Thursday, April 7, 2011

Wolfram Alpha: A Researcher's Friend

Google has some handy calculators built right into the query box, but an even more sophisticated answer engine exists that acts much like Google. It's called Wolfram Alpha. It is an online service that attempts to answer queries by computing the answer from structured data instead of a list of documents or webpages that might contain the answer like a search engine would. To see how this works, enter some of these examples into Wolfram Alpha and see what you get:

  • "mortgage 5.25%, 30 year, $100000" displays the monthly payment, effective interest rate, amortization table and total interest paid.

  • "419-499-4663" (a phone number), displays the city/town of the number as well as the current time there and the current weather conditons, the population of the city and lists nearby cities

  • "temperature milan, ohio 2007", displays the average low and high temperature in 2007 and shows a graph of the temperature by month. You can also switch out the word temperature with precipitation to get the rainfall and snowfall amounts.

  • "May 25, 1982", which happens to be my birthday will show you how long ago the date was (or is in the future if a future date) in many different ways as well as what happened on that date and sunrise/sunset times as well as the phase of the moon.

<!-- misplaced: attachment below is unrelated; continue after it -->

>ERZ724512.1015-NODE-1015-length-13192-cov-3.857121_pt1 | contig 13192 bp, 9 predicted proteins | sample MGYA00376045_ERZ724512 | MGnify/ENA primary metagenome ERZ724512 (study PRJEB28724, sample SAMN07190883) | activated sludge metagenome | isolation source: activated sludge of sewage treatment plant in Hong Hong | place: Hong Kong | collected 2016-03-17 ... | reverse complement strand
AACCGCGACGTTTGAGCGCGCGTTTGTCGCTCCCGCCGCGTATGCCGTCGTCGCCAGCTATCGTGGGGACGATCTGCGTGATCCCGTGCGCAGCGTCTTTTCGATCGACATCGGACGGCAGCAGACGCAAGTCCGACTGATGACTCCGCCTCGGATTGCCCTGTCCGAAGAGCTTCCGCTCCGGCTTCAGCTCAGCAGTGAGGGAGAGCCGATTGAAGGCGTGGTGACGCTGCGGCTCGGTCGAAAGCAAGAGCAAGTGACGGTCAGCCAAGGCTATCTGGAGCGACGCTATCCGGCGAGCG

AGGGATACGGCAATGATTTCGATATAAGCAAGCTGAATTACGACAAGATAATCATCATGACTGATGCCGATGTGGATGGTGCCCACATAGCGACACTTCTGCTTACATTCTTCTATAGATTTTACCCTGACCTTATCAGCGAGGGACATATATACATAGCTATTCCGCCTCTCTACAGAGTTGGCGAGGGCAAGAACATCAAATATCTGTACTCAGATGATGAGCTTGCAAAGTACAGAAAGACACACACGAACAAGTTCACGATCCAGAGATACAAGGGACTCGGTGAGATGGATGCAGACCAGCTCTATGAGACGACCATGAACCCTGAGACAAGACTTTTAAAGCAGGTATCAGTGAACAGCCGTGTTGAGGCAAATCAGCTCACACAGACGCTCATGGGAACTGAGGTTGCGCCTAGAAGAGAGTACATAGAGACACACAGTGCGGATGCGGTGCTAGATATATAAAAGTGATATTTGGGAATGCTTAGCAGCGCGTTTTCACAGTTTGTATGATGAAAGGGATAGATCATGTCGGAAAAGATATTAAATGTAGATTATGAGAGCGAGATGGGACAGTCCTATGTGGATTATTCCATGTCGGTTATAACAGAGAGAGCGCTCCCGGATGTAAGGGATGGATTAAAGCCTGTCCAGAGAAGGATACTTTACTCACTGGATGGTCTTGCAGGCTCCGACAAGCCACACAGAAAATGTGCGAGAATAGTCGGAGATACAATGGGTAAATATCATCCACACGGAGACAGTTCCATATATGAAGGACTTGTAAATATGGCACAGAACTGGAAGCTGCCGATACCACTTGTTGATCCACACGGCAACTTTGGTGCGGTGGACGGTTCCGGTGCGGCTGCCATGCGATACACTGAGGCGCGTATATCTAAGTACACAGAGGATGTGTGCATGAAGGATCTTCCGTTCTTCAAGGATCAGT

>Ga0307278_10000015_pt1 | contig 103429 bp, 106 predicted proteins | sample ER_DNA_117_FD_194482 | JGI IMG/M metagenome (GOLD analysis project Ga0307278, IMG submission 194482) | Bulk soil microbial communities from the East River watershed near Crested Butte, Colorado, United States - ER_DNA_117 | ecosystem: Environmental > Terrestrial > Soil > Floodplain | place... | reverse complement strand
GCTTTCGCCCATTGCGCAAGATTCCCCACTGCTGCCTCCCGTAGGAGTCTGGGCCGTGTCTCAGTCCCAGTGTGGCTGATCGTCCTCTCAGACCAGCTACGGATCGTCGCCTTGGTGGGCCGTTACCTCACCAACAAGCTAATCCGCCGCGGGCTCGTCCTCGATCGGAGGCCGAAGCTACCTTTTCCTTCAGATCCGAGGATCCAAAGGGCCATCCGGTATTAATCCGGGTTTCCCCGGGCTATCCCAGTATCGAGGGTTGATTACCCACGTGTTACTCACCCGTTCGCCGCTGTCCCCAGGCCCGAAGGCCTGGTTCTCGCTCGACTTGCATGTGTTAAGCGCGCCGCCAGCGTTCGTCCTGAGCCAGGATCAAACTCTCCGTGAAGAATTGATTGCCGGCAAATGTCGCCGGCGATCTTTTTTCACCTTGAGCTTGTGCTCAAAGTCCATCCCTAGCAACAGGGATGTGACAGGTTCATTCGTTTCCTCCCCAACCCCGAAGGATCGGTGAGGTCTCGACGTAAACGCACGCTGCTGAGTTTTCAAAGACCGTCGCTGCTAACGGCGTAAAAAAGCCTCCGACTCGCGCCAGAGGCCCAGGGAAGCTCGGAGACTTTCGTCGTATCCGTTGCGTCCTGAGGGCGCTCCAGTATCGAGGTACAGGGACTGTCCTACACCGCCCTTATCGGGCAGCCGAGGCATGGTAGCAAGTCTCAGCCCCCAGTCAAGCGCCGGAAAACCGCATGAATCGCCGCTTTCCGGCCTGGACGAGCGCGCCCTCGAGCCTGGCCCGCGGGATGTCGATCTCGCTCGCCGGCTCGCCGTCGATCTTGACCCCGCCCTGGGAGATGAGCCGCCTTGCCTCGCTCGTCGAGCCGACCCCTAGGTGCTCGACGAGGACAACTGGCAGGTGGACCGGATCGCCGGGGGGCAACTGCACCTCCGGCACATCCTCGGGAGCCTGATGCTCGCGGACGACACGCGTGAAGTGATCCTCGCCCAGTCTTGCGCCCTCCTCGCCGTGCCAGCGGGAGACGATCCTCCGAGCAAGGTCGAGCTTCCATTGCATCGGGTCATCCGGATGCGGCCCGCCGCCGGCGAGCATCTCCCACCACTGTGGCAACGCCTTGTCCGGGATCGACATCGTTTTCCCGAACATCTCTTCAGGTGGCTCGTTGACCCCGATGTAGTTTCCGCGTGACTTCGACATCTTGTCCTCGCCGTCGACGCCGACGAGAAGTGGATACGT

• "IBM Apple" compares the two businesses with respect to financials, stock performance, projections, and others.

  • "1 apple, 1 orange" compares apples to oranges, literally! Nutrition facts, minerals, even physical properties such as mass, serving volume and serving density are also compared.

  • "William John" who has the more popular name?

  • "dollars euros" as you can guess shows you just how bad the current exchange is.

  • "int sinx/x dx, x=0..infinity". Calculus is a breeze too.

You can also ask plain english questions:

  • "How old was Queen Elizabeth II in 1974?"

  • "What is the forty-eighth smallest conuntry by GDP per captita?"

  • "What is the airspeed velocity of an unladen swallow?"

Wolfram Alpha shows that just searching for information is not the only thing the web can do for you. In fact, it can help you to do research on the fly and find answers to questions that have never even been asked or answered before. It is no replacement for Google, but it has the potential to be the smartest search utility on the web. I wonder if Wolfram Alpha will soon be another one of Google's purchase. We'll just have to wait and see.